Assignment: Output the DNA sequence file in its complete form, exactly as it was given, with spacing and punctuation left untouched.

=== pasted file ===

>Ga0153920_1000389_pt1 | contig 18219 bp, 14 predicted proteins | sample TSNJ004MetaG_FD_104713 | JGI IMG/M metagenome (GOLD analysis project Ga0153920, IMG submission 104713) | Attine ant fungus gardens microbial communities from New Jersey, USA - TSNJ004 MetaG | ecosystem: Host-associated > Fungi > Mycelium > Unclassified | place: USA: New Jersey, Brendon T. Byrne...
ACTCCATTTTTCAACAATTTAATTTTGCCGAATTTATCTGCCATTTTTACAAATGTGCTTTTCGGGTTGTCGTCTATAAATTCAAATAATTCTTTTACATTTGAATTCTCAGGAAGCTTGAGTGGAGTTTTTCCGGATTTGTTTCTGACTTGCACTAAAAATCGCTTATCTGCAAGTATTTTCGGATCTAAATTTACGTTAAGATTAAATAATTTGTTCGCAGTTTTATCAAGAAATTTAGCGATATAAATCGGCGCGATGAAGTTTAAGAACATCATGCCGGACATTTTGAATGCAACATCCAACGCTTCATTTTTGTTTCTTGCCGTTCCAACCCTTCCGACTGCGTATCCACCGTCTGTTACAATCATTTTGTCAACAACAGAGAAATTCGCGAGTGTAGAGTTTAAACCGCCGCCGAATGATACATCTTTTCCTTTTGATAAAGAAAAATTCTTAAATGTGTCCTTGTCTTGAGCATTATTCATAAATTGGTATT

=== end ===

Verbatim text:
>Ga0153920_1000389_pt1 | contig 18219 bp, 14 predicted proteins | sample TSNJ004MetaG_FD_104713 | JGI IMG/M metagenome (GOLD analysis project Ga0153920, IMG submission 104713) | Attine ant fungus gardens microbial communities from New Jersey, USA - TSNJ004 MetaG | ecosystem: Host-associated > Fungi > Mycelium > Unclassified | place: USA: New Jersey, Brendon T. Byrne...
ACTCCATTTTTCAACAATTTAATTTTGCCGAATTTATCTGCCATTTTTACAAATGTGCTTTTCGGGTTGTCGTCTATAAATTCAAATAATTCTTTTACATTTGAATTCTCAGGAAGCTTGAGTGGAGTTTTTCCGGATTTGTTTCTGACTTGCACTAAAAATCGCTTATCTGCAAGTATTTTCGGATCTAAATTTACGTTAAGATTAAATAATTTGTTCGCAGTTTTATCAAGAAATTTAGCGATATAAATCGGCGCGATGAAGTTTAAGAACATCATGCCGGACATTTTGAATGCAACATCCAACGCTTCATTTTTGTTTCTTGCCGTTCCAACCCTTCCGACTGCGTATCCACCGTCTGTTACAATCATTTTGTCAACAACAGAGAAATTCGCGAGTGTAGAGTTTAAACCGCCGCCGAATGATACATCTTTTCCTTTTGATAAAGAAAAATTCTTAAATGTGTCCTTGTCTTGAGCATTATTCATAAATTGGTATT